Oscar Levant

About Oscar Levant

Who is it?: American pianist
Birth Day: December 27, 1906
Birth Place: Pittsburgh, United States
Died On: August 14, 1972(1972-08-14) (aged 65)\nBeverly Hills, California, U.S.
Birth Sign: Capricorn
Years active: 1923–1965
Spouse(s): Barbara Woodell (1932–1932; divorced) Doris Gilmartin; 1939–1972, his death; 3 children)

Oscar Levant


Pianists

Oscar Levant is American pianist born on December 27, 1906 in Pittsburgh, United States. As of 2018 Oscar Levant net worth is approximately $600,000. A highly talented and multifaceted personality, Oscar Levant was a skilled musician who also had a successful career as a comedian and actor. It is an unfortunate fact that his versatility was the very cause that overshadowed his brilliance as a musician and made people view him as a jack of all trades.

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💰 Net worth: $600,000

Biography/Timeline

1906

Levant was born in Pittsburgh, Pennsylvania, United States, in 1906, to Orthodox Jewish parents from Russia. His Father, Max, was a watchmaker who wanted his four sons to become either dentists or doctors. His mother Annie was a highly religious woman whose Father was a Rabbi who presided over his daughter’s wedding to Max Levant.

1920

Levant was open about his neuroses and hypochondria. The 1920s and 1930s wit Alexander Woollcott, a member of the Algonquin Round Table, once said of him: "There isn't anything the matter with Levant that a few miracles wouldn't cure." Despite his afflictions, Levant was considered a multifaceted genius by some. He himself wisecracked "There's a fine line between genius and insanity. I have erased this line." In later life Levant became addicted to prescription drugs, was frequently committed to mental hospitals by his wife, and increasingly withdrew from the limelight.

1922

Oscar Levant moved to New York in 1922, following the death of his Father. He began studying under Zygmunt Stojowski, a well-established piano pedagogue. In 1924, aged 18, he appeared with Ben Bernie in a short film, Ben Bernie and All the Lads, made in New York City in the DeForest Phonofilm sound-on-film system.

1928

In 1928, Levant traveled to Hollywood, where his career took a turn for the better. During his stay, he met and befriended George Gershwin. From 1929 to 1948 he composed the music for more than twenty movies. During this period, he also wrote or co-wrote numerous popular songs that made the Hit Parade, the most noteworthy being "Blame It on My Youth" (1934), now considered a standard.

1930

From the 1930s through the mid-1950s, Levant appeared in a number of feature films, often playing a Pianist or Composer. He had major supporting roles in the Metro-Goldwyn-Mayer musicals The Barkleys of Broadway (1949), starring Fred Astaire and Ginger Rogers, An American in Paris (1951), starring Gene Kelly, and The Band Wagon (1953), starring Fred Astaire and Cyd Charisse.

1932

Levant was briefly married to Actress Barbara Woodell; they divorced in 1932. In 1939, Levant married for the second time, to singer and Actress June Gale (née Doris Gilmartin), one of the Gale Sisters. They were married for 33 years, until his death in 1972, and had three children: Marcia, Lorna, and Amanda.

1938

1938 saw Levant make his debut as a music Conductor on Broadway, filling in for his brother Harry in sixty-five performances of George S. Kaufman and Moss Hart’s The Fabulous Invalid. In 1939 he was again working on Broadway as Composer and Conductor of The American Way, another Kaufman and Hart production.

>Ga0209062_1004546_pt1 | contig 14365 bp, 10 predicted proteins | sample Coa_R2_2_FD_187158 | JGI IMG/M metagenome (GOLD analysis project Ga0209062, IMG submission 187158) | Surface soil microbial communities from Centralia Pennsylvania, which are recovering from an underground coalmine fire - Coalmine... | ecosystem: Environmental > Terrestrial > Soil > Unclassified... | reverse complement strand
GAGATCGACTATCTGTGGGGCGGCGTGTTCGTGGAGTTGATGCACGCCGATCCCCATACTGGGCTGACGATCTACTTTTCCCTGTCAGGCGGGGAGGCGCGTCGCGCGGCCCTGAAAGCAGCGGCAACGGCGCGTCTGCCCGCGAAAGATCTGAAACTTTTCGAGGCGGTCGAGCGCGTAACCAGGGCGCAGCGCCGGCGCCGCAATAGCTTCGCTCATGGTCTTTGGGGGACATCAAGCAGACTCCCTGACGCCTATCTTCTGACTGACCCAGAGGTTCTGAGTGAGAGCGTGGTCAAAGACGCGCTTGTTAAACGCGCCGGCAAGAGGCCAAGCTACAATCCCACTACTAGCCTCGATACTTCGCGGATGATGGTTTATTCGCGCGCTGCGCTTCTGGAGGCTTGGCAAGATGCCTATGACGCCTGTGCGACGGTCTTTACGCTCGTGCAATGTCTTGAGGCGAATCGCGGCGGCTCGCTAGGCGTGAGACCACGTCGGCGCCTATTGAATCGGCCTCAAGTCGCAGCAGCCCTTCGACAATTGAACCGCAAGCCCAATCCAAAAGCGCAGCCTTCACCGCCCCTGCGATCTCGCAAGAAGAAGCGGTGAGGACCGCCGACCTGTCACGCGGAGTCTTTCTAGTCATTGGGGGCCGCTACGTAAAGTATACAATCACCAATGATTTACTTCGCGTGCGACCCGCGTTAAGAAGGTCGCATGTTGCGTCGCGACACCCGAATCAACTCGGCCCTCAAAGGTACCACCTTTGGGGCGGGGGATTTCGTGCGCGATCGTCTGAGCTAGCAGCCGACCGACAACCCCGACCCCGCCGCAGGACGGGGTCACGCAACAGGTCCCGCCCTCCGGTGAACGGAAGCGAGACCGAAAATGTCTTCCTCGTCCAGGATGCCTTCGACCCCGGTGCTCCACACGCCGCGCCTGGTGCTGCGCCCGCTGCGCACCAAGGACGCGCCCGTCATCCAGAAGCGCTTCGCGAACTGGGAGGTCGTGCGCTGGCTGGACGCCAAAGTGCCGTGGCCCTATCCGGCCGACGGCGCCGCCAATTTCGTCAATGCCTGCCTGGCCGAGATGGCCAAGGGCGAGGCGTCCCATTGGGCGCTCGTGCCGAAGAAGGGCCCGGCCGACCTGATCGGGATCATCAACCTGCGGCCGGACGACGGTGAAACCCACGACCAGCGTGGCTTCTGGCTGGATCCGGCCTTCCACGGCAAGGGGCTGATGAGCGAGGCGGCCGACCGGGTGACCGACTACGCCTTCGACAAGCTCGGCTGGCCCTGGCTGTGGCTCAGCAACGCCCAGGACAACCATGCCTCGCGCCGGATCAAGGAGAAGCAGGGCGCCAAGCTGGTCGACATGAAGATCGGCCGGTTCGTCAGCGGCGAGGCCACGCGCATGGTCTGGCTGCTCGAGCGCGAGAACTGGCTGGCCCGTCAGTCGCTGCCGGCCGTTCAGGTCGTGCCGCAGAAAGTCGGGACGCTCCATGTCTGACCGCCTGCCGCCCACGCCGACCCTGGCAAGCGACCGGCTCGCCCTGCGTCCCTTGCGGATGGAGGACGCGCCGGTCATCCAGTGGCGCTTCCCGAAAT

1947

From 1947 to 1949, Levant regularly appeared on NBC radio's Kraft Music Hall, starring Al Jolson. He not only accompanied singer Jolson on the piano with classical and popular songs, but often joked and ad-libbed with Jolson and his guests. This included comedy sketches. The pairing of the two entertainers was inspired. Their individual ties to George Gershwin—Jolson introduced Gershwin's "Swanee"—undoubtedly had much to do with their rapport. Both Levant and Jolson appeared as themselves in the Gershwin biopic Rhapsody in Blue (1945).

1950

In the early 1950s, Levant was an occasional panelist on the NBC game show Who Said That?, in which celebrities would try to determine the speaker of quotations taken from recent news reports.

1958

Between 1958 and 1960, Levant hosted a television talk show on KCOP-TV in Los Angeles, The Oscar Levant Show, which later became syndicated. It featured his piano playing along with monologues and interviews with top-name guests such as Fred Astaire and Linus Pauling. A full recording of only two shows is known to exist, one with Astaire, who paid to have a kinescope recording of the broadcast made so that he could assess his performance.

1960

In 1960 Levant was awarded a star on the Hollywood Walk of Fame in recognition of his recording career.

1964

He was the inspiration for the neurotic, womanizing Pianist "Henry Orient" in Nora Johnson's novel and subsequent Hollywood film, The World of Henry Orient (1964).

1972

A lifelong heavy smoker, Levant died in Beverly Hills, California, of a heart attack in 1972 at age 65. His death was discovered by his wife June when she called him from their bedroom to meet for an interview with Candice Bergen, a photojournalist at the time. He is interred in the Westwood Village Memorial Park Cemetery in Los Angeles. In citing an old joke, comics tell an apocryphal story about Levant: that his epitaph reads, "I told them I was ill."

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